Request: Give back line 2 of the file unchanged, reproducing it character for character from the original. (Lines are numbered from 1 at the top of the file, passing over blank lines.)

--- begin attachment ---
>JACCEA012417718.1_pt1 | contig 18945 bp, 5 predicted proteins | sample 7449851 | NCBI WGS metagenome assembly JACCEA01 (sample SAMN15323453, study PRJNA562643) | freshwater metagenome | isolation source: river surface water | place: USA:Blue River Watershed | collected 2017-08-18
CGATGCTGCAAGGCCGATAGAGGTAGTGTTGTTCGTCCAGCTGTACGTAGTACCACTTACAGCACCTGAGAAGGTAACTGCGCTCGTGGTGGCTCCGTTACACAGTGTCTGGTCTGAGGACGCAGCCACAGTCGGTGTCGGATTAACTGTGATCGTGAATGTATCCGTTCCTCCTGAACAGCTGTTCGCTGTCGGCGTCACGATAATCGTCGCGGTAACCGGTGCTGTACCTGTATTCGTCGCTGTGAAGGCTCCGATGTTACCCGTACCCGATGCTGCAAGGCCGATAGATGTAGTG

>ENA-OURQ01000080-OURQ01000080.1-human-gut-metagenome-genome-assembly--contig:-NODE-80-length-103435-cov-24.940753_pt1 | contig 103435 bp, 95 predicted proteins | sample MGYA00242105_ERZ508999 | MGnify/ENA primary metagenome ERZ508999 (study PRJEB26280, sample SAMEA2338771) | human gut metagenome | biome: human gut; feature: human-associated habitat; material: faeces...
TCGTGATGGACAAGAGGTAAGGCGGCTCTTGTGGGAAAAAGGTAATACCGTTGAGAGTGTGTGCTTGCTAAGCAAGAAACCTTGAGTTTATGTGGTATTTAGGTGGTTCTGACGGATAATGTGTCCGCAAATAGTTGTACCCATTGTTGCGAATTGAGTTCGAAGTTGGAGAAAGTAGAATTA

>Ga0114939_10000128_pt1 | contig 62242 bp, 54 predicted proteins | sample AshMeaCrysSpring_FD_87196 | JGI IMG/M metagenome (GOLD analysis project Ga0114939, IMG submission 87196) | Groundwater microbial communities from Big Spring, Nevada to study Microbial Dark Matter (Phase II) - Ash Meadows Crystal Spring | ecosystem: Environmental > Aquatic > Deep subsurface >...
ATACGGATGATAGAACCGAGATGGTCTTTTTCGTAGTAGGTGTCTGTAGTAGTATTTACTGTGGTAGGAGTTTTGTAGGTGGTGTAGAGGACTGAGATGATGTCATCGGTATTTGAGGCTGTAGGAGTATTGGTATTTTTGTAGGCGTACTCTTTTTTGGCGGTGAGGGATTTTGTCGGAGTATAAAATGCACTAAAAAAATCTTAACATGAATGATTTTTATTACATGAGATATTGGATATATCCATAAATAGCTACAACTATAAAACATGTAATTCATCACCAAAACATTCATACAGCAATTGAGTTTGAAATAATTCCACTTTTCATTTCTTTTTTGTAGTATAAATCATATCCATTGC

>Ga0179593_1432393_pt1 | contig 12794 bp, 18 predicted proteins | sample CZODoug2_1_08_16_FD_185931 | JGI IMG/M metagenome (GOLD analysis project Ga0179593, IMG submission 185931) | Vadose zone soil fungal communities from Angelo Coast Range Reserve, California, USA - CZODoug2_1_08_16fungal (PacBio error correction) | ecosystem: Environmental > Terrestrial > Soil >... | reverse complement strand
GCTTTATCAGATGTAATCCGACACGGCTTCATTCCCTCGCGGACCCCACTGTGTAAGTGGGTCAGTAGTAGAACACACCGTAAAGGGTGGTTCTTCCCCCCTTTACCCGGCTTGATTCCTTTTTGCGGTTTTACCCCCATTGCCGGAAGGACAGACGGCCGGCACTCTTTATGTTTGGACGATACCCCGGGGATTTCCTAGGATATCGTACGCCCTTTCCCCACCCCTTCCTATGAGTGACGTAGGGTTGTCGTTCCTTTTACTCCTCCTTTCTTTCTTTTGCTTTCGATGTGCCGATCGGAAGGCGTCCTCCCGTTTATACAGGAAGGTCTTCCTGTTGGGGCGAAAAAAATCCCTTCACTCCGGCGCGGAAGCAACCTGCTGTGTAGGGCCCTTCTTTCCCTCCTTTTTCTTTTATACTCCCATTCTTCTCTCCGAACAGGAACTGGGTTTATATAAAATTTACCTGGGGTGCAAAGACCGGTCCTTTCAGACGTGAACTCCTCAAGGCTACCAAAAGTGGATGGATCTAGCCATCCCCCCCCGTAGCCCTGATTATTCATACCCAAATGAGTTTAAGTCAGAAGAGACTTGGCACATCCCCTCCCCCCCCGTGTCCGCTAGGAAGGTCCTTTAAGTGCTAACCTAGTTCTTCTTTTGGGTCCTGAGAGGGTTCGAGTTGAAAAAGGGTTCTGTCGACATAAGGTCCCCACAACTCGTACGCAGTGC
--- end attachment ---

CGATGCTGCAAGGCCGATAGAGGTAGTGTTGTTCGTCCAGCTGTACGTAGTACCACTTACAGCACCTGAGAAGGTAACTGCGCTCGTGGTGGCTCCGTTACACAGTGTCTGGTCTGAGGACGCAGCCACAGTCGGTGTCGGATTAACTGTGATCGTGAATGTATCCGTTCCTCCTGAACAGCTGTTCGCTGTCGGCGTCACGATAATCGTCGCGGTAACCGGTGCTGTACCTGTATTCGTCGCTGTGAAGGCTCCGATGTTACCCGTACCCGATGCTGCAAGGCCGATAGATGTAGTG